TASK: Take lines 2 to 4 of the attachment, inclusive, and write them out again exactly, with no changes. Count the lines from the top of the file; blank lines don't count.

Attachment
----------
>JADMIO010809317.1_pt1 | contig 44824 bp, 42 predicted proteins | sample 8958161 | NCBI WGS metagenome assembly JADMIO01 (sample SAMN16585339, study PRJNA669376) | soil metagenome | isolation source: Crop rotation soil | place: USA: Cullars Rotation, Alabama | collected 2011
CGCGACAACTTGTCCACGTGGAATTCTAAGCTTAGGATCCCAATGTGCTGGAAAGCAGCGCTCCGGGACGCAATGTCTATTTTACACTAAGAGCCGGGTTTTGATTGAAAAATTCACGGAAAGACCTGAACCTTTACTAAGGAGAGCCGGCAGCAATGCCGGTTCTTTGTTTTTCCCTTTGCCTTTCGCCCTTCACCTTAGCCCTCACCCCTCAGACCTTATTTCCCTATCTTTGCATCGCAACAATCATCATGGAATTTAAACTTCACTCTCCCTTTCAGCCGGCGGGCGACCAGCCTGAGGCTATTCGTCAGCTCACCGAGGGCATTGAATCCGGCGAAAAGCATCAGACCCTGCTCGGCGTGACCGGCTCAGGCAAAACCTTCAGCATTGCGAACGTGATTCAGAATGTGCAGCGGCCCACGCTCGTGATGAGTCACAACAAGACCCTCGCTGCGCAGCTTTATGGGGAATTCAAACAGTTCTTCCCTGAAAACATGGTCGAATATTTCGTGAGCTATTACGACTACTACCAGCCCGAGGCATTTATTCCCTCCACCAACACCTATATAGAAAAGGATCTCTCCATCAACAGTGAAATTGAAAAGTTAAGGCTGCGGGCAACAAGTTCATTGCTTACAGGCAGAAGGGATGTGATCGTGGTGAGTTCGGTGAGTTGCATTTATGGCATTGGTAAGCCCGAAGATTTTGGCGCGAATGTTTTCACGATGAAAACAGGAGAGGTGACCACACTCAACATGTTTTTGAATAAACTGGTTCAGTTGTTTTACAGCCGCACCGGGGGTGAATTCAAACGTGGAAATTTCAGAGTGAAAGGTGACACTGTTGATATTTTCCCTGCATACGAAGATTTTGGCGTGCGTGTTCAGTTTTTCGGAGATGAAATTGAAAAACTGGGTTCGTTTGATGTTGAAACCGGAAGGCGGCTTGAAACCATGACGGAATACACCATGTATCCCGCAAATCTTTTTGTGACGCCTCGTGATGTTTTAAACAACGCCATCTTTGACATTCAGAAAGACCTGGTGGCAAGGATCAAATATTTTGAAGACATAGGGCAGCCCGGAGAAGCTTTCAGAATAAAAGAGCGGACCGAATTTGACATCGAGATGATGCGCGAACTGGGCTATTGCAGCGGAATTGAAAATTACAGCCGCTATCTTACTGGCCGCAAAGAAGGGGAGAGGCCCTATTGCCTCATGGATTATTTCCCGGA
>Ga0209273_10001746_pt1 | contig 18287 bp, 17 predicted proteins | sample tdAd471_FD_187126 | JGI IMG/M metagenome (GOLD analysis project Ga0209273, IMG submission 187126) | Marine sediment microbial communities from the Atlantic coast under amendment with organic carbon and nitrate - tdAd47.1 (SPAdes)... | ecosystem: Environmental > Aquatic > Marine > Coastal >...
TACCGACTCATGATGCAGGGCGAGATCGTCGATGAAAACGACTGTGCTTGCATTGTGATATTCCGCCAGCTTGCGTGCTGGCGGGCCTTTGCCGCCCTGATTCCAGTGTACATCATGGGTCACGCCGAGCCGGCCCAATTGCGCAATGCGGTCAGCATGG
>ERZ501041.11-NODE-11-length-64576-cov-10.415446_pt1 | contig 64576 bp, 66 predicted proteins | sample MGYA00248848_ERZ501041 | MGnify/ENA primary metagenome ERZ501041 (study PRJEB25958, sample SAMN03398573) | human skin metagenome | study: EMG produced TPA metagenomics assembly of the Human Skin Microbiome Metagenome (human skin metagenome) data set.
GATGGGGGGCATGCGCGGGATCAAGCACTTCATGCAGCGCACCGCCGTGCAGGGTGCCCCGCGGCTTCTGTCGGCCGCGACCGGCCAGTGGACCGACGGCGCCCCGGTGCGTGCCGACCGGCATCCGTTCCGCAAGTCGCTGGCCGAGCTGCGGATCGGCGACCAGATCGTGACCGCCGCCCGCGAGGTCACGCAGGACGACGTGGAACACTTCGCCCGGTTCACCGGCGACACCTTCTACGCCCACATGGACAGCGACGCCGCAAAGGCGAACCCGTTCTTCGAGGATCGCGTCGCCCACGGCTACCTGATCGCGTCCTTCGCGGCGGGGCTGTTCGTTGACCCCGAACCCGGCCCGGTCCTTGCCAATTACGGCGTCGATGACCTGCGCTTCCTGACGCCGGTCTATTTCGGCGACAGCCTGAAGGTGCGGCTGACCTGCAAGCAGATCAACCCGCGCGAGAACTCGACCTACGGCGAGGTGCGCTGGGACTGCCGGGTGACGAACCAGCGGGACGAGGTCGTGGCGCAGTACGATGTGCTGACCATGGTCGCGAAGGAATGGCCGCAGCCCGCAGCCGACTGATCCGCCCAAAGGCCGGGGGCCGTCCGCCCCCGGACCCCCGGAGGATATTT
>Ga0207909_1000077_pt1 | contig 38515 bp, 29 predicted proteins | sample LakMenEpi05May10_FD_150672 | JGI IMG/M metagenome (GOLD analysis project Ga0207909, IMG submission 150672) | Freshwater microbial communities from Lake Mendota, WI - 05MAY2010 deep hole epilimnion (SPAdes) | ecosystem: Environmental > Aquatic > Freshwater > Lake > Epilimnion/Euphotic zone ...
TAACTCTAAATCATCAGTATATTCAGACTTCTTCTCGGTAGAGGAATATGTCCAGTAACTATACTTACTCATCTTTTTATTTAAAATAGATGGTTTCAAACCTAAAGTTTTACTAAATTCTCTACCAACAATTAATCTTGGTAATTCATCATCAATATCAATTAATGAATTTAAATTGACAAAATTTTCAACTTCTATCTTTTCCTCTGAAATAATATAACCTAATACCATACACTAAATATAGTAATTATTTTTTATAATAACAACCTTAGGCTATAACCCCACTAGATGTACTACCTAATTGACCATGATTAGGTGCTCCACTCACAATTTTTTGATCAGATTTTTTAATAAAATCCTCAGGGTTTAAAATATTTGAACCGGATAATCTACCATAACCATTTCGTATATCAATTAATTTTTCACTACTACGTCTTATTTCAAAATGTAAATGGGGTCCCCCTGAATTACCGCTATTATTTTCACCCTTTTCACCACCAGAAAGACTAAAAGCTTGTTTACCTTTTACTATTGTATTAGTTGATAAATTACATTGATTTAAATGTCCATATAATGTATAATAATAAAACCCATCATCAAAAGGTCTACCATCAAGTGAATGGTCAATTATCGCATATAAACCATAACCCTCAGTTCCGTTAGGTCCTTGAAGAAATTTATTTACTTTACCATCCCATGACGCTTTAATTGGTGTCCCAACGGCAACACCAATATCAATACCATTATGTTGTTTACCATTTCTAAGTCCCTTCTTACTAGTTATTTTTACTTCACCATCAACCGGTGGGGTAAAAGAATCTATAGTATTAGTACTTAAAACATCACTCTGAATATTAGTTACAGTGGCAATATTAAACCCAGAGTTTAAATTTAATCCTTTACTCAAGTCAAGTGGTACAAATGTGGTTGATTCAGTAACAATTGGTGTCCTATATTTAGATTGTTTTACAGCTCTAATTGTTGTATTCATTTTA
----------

CGCGACAACTTGTCCACGTGGAATTCTAAGCTTAGGATCCCAATGTGCTGGAAAGCAGCGCTCCGGGACGCAATGTCTATTTTACACTAAGAGCCGGGTTTTGATTGAAAAATTCACGGAAAGACCTGAACCTTTACTAAGGAGAGCCGGCAGCAATGCCGGTTCTTTGTTTTTCCCTTTGCCTTTCGCCCTTCACCTTAGCCCTCACCCCTCAGACCTTATTTCCCTATCTTTGCATCGCAACAATCATCATGGAATTTAAACTTCACTCTCCCTTTCAGCCGGCGGGCGACCAGCCTGAGGCTATTCGTCAGCTCACCGAGGGCATTGAATCCGGCGAAAAGCATCAGACCCTGCTCGGCGTGACCGGCTCAGGCAAAACCTTCAGCATTGCGAACGTGATTCAGAATGTGCAGCGGCCCACGCTCGTGATGAGTCACAACAAGACCCTCGCTGCGCAGCTTTATGGGGAATTCAAACAGTTCTTCCCTGAAAACATGGTCGAATATTTCGTGAGCTATTACGACTACTACCAGCCCGAGGCATTTATTCCCTCCACCAACACCTATATAGAAAAGGATCTCTCCATCAACAGTGAAATTGAAAAGTTAAGGCTGCGGGCAACAAGTTCATTGCTTACAGGCAGAAGGGATGTGATCGTGGTGAGTTCGGTGAGTTGCATTTATGGCATTGGTAAGCCCGAAGATTTTGGCGCGAATGTTTTCACGATGAAAACAGGAGAGGTGACCACACTCAACATGTTTTTGAATAAACTGGTTCAGTTGTTTTACAGCCGCACCGGGGGTGAATTCAAACGTGGAAATTTCAGAGTGAAAGGTGACACTGTTGATATTTTCCCTGCATACGAAGATTTTGGCGTGCGTGTTCAGTTTTTCGGAGATGAAATTGAAAAACTGGGTTCGTTTGATGTTGAAACCGGAAGGCGGCTTGAAACCATGACGGAATACACCATGTATCCCGCAAATCTTTTTGTGACGCCTCGTGATGTTTTAAACAACGCCATCTTTGACATTCAGAAAGACCTGGTGGCAAGGATCAAATATTTTGAAGACATAGGGCAGCCCGGAGAAGCTTTCAGAATAAAAGAGCGGACCGAATTTGACATCGAGATGATGCGCGAACTGGGCTATTGCAGCGGAATTGAAAATTACAGCCGCTATCTTACTGGCCGCAAAGAAGGGGAGAGGCCCTATTGCCTCATGGATTATTTCCCGGA
>Ga0209273_10001746_pt1 | contig 18287 bp, 17 predicted proteins | sample tdAd471_FD_187126 | JGI IMG/M metagenome (GOLD analysis project Ga0209273, IMG submission 187126) | Marine sediment microbial communities from the Atlantic coast under amendment with organic carbon and nitrate - tdAd47.1 (SPAdes)... | ecosystem: Environmental > Aquatic > Marine > Coastal >...
TACCGACTCATGATGCAGGGCGAGATCGTCGATGAAAACGACTGTGCTTGCATTGTGATATTCCGCCAGCTTGCGTGCTGGCGGGCCTTTGCCGCCCTGATTCCAGTGTACATCATGGGTCACGCCGAGCCGGCCCAATTGCGCAATGCGGTCAGCATGG